September 20-the case of ML
ML was an 11-month-old child who underwent an open-heart procedure on September 20, 1994. She had originally been scheduled for surgery on May 19, 1994, but her operation was deferred because of the hiatus in the program.
This procedure included:
Youngson and McGilton acted as scrub nurses for this operation. McNeill was the anaesthetist, while Hinam provided anaesthetic nursing services.
In her testimony, Youngson said that ML arrested during the attempt to take her off bypass. At this point the aortic cannula came out. Youngson testified:
Now, when we secure a cannula, when we cannulate initially, the aortic cannula is secured with a heavy piece of silk. It's what we call a super stitch. It's just a real heavy piece of silk that is tied around the cannula and sutured into the patient. So it holds that cannula in place so it doesn't come out.
In all this excitement, I don't think that super stitch was put in. So the cannula came out. (Evidence, page 8,600)
According to Youngson's testimony, there was a danger that air would enter the cannula if it was being re-inserted quickly, as it was in this situation, and time was not taken to clear any air from the tip of the cannula. Youngson testified that she felt it necessary to remind Odim to de-air the cannula.
ML was put on bypass for a second time. At that point, the team did not know why she was arresting. After approximately half an hour, there was a second attempt to wean her off bypass. Once more her heart began to arrest.
According to Youngson's testimony, Odim seemed to think the arrest was being caused by a reaction to protamine or to blood products. Youngson testified that Hamilton disagreed, saying that it was something the surgeons were doing in the operative field that was causing the problem. McNeill, McGilton and Hinam corroborated Youngson's account of the difference of opinion between Odim and Hamilton over the cause of the arrest. McGilton testified that Hamilton stated that the arrests were linked to the surgeon's touching a certain part of ML's heart with the forceps. Eventually ML was weaned from bypass.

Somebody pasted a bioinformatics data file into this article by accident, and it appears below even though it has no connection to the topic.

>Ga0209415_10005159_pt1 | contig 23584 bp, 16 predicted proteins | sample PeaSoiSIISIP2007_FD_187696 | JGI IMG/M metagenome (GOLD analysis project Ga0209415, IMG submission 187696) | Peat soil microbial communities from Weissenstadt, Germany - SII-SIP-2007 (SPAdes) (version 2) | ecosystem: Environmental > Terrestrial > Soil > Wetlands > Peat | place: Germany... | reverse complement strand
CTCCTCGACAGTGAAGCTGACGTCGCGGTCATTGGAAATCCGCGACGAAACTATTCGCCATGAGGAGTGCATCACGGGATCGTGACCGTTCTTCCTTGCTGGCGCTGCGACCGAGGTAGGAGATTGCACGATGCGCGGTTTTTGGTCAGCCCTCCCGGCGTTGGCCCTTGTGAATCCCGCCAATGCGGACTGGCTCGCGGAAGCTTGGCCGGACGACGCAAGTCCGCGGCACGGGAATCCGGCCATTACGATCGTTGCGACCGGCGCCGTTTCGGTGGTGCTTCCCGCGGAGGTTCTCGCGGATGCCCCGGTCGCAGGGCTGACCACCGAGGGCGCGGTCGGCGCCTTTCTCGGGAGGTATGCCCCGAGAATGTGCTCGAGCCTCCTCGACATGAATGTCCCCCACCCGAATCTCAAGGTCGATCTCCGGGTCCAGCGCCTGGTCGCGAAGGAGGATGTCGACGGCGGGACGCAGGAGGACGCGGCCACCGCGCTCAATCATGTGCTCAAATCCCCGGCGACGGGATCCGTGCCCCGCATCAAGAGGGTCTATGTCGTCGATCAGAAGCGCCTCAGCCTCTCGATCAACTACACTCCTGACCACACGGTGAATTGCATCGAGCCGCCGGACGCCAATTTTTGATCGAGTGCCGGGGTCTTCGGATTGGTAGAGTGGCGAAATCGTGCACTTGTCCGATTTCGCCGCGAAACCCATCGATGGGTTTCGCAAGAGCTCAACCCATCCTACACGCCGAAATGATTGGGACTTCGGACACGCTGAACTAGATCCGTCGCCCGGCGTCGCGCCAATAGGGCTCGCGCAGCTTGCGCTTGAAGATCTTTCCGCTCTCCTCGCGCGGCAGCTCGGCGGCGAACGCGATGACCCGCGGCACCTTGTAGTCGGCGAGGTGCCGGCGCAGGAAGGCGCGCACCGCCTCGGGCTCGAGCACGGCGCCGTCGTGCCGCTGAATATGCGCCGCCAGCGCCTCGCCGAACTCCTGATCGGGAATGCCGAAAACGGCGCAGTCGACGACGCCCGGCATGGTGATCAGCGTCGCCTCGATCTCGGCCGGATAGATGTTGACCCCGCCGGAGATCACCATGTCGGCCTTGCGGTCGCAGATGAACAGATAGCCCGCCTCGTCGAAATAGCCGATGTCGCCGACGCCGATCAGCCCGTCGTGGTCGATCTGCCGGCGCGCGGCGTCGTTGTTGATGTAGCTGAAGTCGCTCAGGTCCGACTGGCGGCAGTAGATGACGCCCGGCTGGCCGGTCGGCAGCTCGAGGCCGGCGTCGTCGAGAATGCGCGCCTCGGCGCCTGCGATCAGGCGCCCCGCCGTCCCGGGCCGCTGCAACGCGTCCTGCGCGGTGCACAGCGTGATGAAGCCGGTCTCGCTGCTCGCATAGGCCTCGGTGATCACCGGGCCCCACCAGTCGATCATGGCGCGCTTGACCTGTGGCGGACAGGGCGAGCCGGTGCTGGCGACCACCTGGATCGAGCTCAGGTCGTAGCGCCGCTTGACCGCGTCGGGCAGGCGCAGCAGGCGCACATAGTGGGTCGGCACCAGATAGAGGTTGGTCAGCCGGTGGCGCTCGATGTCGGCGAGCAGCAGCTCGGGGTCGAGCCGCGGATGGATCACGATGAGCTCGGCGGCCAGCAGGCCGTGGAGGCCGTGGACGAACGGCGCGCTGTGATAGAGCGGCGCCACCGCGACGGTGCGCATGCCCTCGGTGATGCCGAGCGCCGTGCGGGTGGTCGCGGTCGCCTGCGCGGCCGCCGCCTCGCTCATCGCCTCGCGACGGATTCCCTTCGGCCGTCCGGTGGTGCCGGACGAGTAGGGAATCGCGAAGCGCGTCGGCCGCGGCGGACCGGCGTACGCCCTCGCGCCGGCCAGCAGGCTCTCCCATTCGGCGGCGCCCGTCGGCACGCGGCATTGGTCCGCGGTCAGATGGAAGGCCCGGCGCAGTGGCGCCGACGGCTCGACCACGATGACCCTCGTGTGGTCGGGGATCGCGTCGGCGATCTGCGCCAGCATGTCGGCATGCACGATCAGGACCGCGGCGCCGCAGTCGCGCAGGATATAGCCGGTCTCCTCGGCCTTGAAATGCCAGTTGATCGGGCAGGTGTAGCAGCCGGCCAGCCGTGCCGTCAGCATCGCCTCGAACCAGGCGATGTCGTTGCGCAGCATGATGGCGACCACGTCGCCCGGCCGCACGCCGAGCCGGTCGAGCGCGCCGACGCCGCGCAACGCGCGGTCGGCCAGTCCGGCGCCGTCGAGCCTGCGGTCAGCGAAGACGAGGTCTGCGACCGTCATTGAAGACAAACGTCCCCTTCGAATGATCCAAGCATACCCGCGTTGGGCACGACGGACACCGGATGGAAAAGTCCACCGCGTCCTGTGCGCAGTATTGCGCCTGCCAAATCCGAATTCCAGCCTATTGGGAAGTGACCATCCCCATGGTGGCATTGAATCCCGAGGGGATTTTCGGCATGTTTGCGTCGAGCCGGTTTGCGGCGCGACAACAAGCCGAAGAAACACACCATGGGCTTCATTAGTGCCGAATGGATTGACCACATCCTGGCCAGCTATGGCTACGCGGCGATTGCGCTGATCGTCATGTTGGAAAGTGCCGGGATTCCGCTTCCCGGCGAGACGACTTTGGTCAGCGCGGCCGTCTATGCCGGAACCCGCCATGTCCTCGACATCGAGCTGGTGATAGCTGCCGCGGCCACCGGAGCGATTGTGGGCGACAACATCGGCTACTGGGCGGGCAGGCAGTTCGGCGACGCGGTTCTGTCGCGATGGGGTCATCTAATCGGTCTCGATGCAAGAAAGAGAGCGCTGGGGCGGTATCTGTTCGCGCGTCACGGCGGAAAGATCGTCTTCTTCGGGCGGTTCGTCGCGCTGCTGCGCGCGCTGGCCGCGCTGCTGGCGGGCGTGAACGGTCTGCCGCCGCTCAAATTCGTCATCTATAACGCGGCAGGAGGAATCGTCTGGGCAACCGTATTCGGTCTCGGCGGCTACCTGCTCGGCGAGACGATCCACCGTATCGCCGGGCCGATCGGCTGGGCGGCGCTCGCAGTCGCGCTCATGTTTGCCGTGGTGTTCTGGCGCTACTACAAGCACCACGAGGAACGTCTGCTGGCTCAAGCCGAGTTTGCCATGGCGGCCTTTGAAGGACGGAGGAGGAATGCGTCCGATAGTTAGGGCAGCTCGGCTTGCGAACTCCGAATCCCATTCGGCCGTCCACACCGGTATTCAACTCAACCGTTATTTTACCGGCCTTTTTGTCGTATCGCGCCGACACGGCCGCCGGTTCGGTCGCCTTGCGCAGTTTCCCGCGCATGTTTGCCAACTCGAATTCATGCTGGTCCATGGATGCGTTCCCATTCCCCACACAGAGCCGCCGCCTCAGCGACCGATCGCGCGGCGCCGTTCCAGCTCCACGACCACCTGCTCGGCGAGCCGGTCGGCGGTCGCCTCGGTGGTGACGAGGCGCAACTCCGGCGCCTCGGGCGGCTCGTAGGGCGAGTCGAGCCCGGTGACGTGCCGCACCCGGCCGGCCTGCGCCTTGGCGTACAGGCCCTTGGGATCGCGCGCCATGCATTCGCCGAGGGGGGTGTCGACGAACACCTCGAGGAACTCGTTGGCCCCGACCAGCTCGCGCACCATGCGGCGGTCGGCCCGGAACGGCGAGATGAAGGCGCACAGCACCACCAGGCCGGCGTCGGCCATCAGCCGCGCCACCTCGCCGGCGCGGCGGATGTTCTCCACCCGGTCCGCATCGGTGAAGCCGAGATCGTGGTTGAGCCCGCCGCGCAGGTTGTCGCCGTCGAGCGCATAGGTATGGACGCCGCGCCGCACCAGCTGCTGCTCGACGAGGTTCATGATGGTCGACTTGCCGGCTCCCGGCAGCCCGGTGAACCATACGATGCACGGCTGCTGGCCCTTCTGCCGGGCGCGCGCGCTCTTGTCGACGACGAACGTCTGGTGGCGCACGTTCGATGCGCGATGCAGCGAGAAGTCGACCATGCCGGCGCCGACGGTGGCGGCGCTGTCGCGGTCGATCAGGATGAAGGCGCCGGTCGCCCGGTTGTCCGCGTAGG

Youngson observed that ML had experienced considerable bleeding throughout the operation. She felt the child should not have left the OR until the bleeding was controlled. Despite these concerns, ML was taken to the PICU. Hamilton could not recall this case, and Odim was not asked about it.
ML was sent to the PICU without her sternum being closed. She had a lengthy stay in the PICU, and the first night was particularly difficult. Dr. Murray Kesselman attended ML in the PICU. Her significant bleeding problems continued from the time of her arrival until the next morning, requiring constant attention and blood transfusion. In addition, she had a difficult time with hypotension (low blood pressure) related to her ongoing bleeding. Kesselman called Odim back to the unit several times during the evening, to look for the cause of the bleeding. For the first few times, Odim said, the bleeding was the result of a coagulopathy. Kesselman was not certain that that was the case; however, he testified, "The surgeon comes and looks around and says there is nothing for me to suture. So, that's what you go with. That's what you have to deal with and cope with." (Evidence, page 34,067)
ML's condition did not respond to treatment for coagulopathy and, in Kesselman's opinion, she was in serious danger from ongoing blood loss. She suffered a cardiac arrest late that night, but was resuscitated. At about 0700 hours the next morning, Odim sutured blood vessels in ML's chest and the rapid blood loss stopped. This clearly suggests the blood loss was surgical and not a coagulopathy, as Odim had earlier insisted. From then on, the PICU team was able to stabilize her. She was discharged on October 16.
|Current||Home - Table of Contents - Chapter 8 - September 20-the case of ML|
|Next||Wiseman's memorandum to the department heads|
|Previous||Dr. Brian Postl is appointed head of pediatrics|
|Section 1||Chapter 1 - Introduction to the Issues|
|Chapter 2 - Pediatric Cardiac Issues|
|Chapter 3 - The Diagnosis of Pediatric Heart Defects and their Surgical Treatment|
|Chapter 4 - The Health Sciences Centre|
|Section 2||Chapter 5 - Pediatric Cardiac Surgery in Winnipeg 1950-1993|
|Chapter 6 - The Restart of Pediatric Cardiac Surgery in 1994
January 1, 1994 to May 17, 1994
|Chapter 7 - The Slowdown
May 17 to September 1994
|Chapter 8 - Events Leading to the Suspension of the Program
September 7, 1994 to December 23, 1994
|Chapter 9 - 1995 - The Aftermath of the Shutdown
January to March, 1995
|Section 3||Chapter 10 - Findings and Recommendations|
|Appendix 1 - Glossary of terms used in this report|
|Appendix 2 - Parties to the Proceedings and counsel|
|Appendix 3 - List of witnesses and dates of testimony|